Planting a Vegetable Garden
Like the proverbial chicken and egg question, in vegetable gardening it's which comes first, the "What to Plant" question or the "When to Plant" question? I'll start with when to plant.
Ask your local nurseryman or Master Gardener when to plant your fall, spring, or summer garden, or a particular vegetable and you will most often get a question in return, "Where do you live?" In our three county area (Shasta, Trinity, and Tehama) average last frost dates in the spring and average first frost dates in the fall depend so much on the location of your garden.
Luckily, we have some help. The National Oceanic and Atmospheric Administration's (NOAA's) National Climatic Data Center (NCDC) has been collecting climate data across the United States under a Congressional mandate since 1890. They are required to compute normals every 30 years. NOAA currently updates 30 year normals every decade. The latest report is 1971 to 2000. Look for the station nearest your location. The table will give you probability levels for frost at different stations in California. Redding is not listed; Red Bluff is a good substitute. Another good source for average frost dates is Utah State University. It lists stations no longer in use or not having enough data for the 30 year normals including several in Redding. Select your state. Remember, your particular microclimate (influenced by hills, hollows, structures or proximity to bodies of water) may affect the averages for your garden.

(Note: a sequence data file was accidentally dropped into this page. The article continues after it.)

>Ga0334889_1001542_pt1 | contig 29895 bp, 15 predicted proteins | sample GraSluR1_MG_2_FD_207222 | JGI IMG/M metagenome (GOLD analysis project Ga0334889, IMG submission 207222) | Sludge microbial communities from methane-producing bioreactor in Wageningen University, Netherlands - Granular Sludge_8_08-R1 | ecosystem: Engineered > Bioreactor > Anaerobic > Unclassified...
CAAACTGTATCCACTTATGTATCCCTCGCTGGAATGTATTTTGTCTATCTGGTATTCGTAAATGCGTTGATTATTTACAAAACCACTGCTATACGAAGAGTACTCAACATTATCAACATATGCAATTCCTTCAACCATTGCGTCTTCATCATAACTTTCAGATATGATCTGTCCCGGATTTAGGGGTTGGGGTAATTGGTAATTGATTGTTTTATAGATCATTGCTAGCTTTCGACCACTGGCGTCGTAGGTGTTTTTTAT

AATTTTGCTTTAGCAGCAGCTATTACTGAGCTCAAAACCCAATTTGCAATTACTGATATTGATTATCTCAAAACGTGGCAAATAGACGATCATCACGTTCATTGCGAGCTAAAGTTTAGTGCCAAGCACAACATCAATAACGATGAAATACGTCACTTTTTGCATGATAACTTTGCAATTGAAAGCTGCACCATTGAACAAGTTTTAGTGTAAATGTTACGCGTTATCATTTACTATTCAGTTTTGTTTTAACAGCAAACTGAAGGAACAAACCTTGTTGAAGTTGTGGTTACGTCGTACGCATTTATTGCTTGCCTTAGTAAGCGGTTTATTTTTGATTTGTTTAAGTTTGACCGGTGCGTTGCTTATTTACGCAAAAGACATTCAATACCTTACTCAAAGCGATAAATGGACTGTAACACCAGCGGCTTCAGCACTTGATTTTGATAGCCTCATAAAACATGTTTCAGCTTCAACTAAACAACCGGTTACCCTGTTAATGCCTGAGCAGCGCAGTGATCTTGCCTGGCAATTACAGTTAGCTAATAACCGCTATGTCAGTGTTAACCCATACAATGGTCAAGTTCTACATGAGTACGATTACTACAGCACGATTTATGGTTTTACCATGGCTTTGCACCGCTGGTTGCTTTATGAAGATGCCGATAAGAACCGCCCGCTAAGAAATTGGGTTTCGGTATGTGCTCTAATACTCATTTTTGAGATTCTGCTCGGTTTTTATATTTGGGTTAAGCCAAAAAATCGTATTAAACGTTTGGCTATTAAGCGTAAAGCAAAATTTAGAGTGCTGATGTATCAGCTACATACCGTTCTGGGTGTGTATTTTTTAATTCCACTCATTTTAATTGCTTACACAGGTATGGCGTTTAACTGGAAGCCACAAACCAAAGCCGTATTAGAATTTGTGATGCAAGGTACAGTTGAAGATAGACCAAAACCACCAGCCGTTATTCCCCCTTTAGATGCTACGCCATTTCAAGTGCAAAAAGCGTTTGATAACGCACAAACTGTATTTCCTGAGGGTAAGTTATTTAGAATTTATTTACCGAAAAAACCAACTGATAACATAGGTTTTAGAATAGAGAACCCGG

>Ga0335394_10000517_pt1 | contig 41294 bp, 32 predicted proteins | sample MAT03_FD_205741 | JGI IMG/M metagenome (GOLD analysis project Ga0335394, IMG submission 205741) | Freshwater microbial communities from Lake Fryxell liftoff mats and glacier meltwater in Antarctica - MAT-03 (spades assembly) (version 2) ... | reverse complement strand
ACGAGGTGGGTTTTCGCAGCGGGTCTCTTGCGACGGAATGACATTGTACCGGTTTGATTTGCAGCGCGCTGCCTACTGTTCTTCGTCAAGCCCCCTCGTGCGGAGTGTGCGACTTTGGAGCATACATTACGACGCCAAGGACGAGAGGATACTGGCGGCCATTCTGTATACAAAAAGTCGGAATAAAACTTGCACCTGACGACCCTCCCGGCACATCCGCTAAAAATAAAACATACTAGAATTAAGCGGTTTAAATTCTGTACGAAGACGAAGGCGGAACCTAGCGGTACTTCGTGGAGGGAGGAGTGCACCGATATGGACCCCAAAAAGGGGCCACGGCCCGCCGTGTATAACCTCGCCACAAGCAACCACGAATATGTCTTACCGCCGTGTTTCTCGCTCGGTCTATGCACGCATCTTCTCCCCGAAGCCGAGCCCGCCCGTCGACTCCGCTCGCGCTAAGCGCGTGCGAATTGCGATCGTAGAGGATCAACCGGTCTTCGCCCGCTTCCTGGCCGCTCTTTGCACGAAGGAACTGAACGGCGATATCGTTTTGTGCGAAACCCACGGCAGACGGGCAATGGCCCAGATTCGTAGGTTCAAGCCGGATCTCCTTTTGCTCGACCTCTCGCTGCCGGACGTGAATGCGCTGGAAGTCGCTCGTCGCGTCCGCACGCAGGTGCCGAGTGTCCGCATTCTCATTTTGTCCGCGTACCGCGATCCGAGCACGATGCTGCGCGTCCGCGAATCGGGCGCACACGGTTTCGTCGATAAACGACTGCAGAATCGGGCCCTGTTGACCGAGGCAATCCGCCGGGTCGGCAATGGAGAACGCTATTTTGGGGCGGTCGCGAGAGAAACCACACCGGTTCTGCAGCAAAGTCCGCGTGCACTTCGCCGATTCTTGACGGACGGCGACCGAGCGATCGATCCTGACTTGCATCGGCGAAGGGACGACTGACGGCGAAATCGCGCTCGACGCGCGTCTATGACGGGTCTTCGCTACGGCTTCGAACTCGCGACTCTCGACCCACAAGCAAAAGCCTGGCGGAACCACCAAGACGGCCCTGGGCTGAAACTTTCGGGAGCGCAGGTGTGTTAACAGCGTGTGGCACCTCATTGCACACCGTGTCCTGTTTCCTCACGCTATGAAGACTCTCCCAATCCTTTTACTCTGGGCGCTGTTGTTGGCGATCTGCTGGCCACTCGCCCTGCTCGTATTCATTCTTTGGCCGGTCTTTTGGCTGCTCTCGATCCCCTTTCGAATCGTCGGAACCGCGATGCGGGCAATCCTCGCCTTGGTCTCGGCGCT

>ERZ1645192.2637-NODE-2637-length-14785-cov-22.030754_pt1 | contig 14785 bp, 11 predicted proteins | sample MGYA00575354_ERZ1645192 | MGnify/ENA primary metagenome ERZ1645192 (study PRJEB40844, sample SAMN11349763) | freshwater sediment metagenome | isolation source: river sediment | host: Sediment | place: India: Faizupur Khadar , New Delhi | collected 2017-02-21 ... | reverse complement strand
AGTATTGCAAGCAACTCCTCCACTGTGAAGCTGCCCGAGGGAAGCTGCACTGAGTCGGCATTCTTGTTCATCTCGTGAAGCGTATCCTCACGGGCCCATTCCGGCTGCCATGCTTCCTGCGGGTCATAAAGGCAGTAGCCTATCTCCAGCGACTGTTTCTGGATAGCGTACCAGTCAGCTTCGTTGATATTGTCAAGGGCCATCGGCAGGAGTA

As a general rule of thumb, you can plant your summer vegetable garden (tomato transplants, corn, squash, etc.) mid-April for the Valley (Redding and Red Bluff), late May for Hayfork and Weaverville, and late May through the end of July for the Intermountain areas of Shasta County. Check with your local Master Gardeners, County Extension office, or nursery professionals.
Now, that "What to Plant" question. These resources will help you plan that garden.